I've found that when I'm able to visualize progress it motivates me. I'm not a productivity expert or a psychologist but this makes a lot of sense and I figured I'd share it even if you've heard it before.
Since March 28th, I've been doing push-ups and tracking the number of push-ups I achieve in a spreadsheet. Yes, I know this completely classifies me as a total nerd, but I'm OK with that; I'm writing a blog post about my push-up spreadsheet, I'm well aware of the overall nerdiness going on here. I won't get into the nirty-gritty about how I used IFTTT to send me a Google Drive survey every morning on my phone reminding me to do push-ups as well as providing a convenient place to simply enter the numbers. I won't go into the details about how that survey automatically goes into a Drive sheet and the graph (pictured below) automatically updates with each response. No, I won't go into that because I'm afraid that you will think I'm very nerdy, but if you really want me to then let me know and I'll write that up too.
In order to make sure that this data actually meant something I wanted to put a couple rules in place for myself.
- Push-up until I physically can't do another one.
- Do them at roughly the same time every day.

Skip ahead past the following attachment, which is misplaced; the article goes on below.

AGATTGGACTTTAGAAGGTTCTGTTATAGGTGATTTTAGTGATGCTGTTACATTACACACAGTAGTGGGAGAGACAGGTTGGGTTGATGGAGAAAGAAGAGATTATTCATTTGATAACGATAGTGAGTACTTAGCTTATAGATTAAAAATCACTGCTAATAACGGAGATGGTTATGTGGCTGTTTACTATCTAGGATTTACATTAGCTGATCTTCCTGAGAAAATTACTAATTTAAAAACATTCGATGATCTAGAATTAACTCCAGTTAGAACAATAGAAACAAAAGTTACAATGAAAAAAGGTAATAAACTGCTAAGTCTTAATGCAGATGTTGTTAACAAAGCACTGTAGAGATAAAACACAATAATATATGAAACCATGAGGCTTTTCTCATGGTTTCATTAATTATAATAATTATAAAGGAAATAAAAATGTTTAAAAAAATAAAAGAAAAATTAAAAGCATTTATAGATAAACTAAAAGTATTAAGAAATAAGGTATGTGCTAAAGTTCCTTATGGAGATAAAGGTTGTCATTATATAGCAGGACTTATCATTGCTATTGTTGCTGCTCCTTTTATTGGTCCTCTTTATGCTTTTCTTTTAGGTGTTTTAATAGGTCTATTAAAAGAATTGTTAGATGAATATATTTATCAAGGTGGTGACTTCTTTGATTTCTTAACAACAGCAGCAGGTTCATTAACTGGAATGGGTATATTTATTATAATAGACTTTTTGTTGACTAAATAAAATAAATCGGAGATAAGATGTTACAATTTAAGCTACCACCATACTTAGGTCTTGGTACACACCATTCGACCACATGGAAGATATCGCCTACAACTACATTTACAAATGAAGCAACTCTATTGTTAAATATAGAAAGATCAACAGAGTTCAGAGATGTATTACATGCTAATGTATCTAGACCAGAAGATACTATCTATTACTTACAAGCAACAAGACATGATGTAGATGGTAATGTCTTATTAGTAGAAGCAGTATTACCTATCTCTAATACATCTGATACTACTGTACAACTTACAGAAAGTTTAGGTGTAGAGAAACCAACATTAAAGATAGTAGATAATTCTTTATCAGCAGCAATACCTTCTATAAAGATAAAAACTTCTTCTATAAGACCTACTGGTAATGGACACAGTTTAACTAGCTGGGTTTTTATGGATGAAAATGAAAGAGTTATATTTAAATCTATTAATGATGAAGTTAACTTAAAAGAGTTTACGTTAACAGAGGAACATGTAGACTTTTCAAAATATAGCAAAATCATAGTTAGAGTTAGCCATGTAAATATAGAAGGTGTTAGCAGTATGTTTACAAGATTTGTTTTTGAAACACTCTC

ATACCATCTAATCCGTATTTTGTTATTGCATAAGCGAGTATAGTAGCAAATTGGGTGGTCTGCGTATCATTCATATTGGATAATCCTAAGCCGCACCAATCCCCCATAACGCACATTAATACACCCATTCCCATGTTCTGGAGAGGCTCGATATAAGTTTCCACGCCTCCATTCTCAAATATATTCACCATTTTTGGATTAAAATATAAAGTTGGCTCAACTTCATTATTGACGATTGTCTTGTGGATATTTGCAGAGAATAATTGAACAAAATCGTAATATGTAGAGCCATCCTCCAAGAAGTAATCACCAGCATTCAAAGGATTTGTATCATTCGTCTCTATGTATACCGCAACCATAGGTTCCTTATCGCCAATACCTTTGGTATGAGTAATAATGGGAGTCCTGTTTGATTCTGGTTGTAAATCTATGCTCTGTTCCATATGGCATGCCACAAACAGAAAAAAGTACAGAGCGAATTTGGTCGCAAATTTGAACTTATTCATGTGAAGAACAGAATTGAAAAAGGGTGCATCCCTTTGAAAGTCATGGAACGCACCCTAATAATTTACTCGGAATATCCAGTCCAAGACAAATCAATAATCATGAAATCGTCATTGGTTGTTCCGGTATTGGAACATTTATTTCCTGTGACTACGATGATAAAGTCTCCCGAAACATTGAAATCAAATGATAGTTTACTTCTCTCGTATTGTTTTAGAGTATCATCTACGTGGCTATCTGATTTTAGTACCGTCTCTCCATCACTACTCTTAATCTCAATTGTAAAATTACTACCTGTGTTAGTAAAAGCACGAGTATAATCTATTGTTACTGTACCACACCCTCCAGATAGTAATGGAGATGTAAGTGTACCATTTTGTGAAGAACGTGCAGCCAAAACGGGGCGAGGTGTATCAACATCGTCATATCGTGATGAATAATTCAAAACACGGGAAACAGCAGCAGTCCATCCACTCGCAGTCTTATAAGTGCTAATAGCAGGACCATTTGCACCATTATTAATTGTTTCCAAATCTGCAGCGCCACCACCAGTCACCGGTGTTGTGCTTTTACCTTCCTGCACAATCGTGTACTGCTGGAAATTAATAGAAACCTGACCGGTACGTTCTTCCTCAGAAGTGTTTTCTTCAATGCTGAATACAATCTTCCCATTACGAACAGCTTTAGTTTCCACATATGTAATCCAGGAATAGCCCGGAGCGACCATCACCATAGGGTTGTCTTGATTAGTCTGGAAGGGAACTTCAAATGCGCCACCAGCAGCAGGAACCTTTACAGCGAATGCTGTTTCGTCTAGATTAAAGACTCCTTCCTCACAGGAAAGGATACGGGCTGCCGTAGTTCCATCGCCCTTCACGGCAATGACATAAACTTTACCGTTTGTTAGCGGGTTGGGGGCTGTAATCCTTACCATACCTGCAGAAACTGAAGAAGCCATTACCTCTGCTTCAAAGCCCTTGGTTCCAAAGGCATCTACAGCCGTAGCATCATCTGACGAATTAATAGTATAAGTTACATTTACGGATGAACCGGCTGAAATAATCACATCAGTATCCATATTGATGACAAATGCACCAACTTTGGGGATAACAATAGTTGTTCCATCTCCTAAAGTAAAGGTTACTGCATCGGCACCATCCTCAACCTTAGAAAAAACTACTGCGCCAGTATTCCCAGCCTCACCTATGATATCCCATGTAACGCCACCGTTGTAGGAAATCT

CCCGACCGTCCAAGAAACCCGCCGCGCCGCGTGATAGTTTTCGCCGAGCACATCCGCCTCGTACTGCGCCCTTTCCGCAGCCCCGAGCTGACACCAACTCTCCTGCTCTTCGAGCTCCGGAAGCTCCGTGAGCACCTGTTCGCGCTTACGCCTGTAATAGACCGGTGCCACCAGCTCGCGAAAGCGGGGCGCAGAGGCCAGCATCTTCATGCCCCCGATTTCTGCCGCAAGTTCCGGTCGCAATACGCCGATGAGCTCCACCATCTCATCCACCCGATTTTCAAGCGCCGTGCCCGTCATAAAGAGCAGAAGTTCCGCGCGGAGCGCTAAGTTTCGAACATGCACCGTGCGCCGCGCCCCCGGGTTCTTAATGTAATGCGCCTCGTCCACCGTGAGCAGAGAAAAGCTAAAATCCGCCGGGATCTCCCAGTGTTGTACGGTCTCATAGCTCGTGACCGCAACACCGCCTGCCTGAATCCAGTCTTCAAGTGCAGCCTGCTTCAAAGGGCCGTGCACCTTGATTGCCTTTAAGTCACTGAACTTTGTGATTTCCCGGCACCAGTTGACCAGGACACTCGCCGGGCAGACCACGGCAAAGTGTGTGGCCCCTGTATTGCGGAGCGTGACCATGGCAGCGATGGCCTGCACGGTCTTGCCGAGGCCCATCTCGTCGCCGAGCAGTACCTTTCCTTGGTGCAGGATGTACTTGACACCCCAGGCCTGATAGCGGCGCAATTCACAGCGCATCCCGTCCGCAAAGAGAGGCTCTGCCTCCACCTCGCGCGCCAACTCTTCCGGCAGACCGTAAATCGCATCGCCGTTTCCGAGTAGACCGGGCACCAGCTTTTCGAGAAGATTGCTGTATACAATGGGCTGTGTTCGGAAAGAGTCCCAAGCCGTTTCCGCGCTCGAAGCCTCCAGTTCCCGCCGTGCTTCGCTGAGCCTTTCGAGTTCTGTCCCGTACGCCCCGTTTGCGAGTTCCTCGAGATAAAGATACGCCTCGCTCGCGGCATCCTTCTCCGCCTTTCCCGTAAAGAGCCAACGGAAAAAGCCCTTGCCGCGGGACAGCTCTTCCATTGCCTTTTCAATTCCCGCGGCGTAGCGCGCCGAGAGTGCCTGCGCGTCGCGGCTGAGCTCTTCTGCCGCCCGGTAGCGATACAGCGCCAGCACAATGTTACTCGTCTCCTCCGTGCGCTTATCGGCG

The first rule ensured that I wouldn't be future padding results by holding back now so that I could get a consistent improvement day-by-day. The second rule, since I picked just after waking up, prevents as much outside influence as possible. There is still the chance that a good or bad night's sleep would impact my numbers but I figured it's better to narrow it down to as few external factors as possible.
Now that I've been doing push-ups every morning for a few months here's what that information looks like in a graph form. I started at just over 10 with a couple days of exactly 10 and have grown to be able to do over 30 push-ups as of August 30th. I'm not trying to brag because honestly 30 push-ups isn't really a viable bragging right but I think it's interesting to visualize this information which brings me to my main point and title of this post, "being able to see progress is motivating."
I love looking at this chart, it makes me feel good that I'm improving. It is very simple and very clear that I'm making progress, not rapid progress but it's visual and easy to see.